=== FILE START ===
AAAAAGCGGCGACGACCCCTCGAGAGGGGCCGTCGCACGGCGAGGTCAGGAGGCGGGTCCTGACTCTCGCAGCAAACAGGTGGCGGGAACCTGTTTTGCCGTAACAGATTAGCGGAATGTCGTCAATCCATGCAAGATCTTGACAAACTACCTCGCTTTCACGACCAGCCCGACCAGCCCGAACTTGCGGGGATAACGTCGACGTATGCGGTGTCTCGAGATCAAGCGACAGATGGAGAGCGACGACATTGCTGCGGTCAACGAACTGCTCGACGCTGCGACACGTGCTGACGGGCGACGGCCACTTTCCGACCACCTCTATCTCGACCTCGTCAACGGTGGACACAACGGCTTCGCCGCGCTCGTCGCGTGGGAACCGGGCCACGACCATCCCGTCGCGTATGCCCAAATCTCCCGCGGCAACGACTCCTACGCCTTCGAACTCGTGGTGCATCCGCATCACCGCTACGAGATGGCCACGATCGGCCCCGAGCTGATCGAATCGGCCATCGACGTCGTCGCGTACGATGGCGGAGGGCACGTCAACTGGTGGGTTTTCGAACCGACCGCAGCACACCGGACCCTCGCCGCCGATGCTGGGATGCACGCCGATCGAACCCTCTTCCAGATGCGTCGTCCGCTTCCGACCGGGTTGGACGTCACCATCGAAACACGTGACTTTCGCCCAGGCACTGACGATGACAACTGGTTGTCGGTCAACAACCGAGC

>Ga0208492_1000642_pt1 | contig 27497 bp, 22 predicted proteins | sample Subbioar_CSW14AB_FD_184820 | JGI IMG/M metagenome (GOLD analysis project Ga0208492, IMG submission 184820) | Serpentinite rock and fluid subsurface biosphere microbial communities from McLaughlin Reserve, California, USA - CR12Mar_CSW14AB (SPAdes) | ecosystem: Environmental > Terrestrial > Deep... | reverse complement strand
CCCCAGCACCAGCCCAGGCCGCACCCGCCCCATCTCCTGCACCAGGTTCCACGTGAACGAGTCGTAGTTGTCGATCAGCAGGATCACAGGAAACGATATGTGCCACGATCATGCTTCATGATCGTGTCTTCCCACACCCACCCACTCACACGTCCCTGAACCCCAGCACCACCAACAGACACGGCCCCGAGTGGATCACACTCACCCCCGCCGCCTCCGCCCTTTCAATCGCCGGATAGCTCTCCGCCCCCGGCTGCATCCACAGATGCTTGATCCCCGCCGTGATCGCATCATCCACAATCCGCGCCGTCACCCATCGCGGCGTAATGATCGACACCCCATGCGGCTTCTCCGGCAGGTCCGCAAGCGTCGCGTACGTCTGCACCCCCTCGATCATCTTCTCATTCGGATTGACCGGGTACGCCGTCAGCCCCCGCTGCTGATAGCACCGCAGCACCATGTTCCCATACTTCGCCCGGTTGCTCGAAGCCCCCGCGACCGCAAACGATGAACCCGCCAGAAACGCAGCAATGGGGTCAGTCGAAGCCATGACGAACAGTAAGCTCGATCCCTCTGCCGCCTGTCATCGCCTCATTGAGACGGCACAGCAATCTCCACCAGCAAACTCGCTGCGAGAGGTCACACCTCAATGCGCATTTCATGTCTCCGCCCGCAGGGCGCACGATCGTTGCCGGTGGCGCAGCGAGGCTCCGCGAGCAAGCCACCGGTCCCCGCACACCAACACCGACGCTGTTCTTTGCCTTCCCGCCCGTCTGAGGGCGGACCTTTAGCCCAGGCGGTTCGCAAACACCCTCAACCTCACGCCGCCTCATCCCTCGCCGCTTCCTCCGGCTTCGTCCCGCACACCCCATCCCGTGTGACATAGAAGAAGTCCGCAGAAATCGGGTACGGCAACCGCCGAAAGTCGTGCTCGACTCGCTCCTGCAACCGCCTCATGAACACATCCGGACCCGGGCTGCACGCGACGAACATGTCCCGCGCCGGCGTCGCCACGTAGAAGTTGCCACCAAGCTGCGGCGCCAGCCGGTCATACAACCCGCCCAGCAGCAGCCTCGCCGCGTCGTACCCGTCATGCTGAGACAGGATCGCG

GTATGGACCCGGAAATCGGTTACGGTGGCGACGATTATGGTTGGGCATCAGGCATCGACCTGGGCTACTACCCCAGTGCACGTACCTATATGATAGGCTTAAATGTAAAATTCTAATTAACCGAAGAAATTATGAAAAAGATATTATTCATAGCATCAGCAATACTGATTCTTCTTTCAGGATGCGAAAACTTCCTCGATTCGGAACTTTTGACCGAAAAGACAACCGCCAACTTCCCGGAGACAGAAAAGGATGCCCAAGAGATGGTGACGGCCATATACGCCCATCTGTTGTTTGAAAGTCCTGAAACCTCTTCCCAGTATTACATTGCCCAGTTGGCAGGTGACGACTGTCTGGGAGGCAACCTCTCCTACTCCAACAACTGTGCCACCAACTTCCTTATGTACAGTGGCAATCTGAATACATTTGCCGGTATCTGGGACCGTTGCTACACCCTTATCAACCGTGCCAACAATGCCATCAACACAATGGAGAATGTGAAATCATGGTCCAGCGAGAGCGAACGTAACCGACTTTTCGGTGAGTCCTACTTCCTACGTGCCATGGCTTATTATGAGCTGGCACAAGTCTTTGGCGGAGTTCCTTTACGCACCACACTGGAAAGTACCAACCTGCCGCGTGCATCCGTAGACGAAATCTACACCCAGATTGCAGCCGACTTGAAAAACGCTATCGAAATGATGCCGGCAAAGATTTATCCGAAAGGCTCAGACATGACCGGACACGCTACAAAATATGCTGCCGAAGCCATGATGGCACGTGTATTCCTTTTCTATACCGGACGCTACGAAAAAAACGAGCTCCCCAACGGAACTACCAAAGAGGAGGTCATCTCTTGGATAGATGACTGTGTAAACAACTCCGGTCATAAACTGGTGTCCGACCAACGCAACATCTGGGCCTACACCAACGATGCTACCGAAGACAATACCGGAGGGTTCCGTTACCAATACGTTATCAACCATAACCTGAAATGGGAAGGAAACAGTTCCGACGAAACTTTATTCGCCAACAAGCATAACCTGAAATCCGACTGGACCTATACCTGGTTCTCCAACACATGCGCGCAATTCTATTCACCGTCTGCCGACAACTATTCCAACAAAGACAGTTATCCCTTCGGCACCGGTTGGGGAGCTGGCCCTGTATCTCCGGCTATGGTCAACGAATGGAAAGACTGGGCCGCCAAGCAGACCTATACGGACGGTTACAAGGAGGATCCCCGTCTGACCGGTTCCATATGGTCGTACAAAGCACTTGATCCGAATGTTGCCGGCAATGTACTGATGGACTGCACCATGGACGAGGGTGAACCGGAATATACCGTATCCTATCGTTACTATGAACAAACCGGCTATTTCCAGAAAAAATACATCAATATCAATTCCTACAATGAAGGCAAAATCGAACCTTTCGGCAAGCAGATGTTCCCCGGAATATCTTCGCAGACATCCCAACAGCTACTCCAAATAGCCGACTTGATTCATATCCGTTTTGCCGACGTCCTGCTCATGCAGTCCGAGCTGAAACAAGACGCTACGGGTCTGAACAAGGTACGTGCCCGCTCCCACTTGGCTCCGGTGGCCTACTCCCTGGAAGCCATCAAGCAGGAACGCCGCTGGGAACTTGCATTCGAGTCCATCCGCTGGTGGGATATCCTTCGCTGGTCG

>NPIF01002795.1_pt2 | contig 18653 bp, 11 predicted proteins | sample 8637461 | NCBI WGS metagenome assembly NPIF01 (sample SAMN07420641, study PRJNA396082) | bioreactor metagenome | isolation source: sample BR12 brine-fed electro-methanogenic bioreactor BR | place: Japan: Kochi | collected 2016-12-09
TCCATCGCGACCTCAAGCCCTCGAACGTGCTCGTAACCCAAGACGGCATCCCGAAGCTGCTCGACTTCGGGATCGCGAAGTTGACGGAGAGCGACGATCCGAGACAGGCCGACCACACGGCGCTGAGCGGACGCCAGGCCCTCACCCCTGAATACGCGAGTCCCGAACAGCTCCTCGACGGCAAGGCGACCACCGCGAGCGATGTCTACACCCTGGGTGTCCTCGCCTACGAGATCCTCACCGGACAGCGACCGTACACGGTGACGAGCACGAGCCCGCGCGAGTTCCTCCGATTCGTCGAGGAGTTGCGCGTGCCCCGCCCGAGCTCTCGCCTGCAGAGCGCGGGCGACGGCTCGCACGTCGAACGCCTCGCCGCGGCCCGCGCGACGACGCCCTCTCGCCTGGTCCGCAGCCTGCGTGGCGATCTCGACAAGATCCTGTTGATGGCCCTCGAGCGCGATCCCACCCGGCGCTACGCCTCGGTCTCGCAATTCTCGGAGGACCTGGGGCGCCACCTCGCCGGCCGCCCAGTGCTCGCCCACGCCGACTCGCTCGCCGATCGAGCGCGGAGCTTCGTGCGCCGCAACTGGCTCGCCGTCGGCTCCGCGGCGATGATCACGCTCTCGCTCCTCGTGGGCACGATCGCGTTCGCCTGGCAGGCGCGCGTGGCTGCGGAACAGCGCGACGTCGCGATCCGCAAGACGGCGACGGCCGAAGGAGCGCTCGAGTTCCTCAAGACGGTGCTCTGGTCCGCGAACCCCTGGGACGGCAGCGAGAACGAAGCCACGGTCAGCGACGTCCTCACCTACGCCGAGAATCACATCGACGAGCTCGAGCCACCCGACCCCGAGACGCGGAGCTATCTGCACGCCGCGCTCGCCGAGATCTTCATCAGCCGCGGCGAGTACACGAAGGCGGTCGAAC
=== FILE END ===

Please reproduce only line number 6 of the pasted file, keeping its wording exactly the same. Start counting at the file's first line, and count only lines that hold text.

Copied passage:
TCCATCGCGACCTCAAGCCCTCGAACGTGCTCGTAACCCAAGACGGCATCCCGAAGCTGCTCGACTTCGGGATCGCGAAGTTGACGGAGAGCGACGATCCGAGACAGGCCGACCACACGGCGCTGAGCGGACGCCAGGCCCTCACCCCTGAATACGCGAGTCCCGAACAGCTCCTCGACGGCAAGGCGACCACCGCGAGCGATGTCTACACCCTGGGTGTCCTCGCCTACGAGATCCTCACCGGACAGCGACCGTACACGGTGACGAGCACGAGCCCGCGCGAGTTCCTCCGATTCGTCGAGGAGTTGCGCGTGCCCCGCCCGAGCTCTCGCCTGCAGAGCGCGGGCGACGGCTCGCACGTCGAACGCCTCGCCGCGGCCCGCGCGACGACGCCCTCTCGCCTGGTCCGCAGCCTGCGTGGCGATCTCGACAAGATCCTGTTGATGGCCCTCGAGCGCGATCCCACCCGGCGCTACGCCTCGGTCTCGCAATTCTCGGAGGACCTGGGGCGCCACCTCGCCGGCCGCCCAGTGCTCGCCCACGCCGACTCGCTCGCCGATCGAGCGCGGAGCTTCGTGCGCCGCAACTGGCTCGCCGTCGGCTCCGCGGCGATGATCACGCTCTCGCTCCTCGTGGGCACGATCGCGTTCGCCTGGCAGGCGCGCGTGGCTGCGGAACAGCGCGACGTCGCGATCCGCAAGACGGCGACGGCCGAAGGAGCGCTCGAGTTCCTCAAGACGGTGCTCTGGTCCGCGAACCCCTGGGACGGCAGCGAGAACGAAGCCACGGTCAGCGACGTCCTCACCTACGCCGAGAATCACATCGACGAGCTCGAGCCACCCGACCCCGAGACGCGGAGCTATCTGCACGCCGCGCTCGCCGAGATCTTCATCAGCCGCGGCGAGTACACGAAGGCGGTCGAAC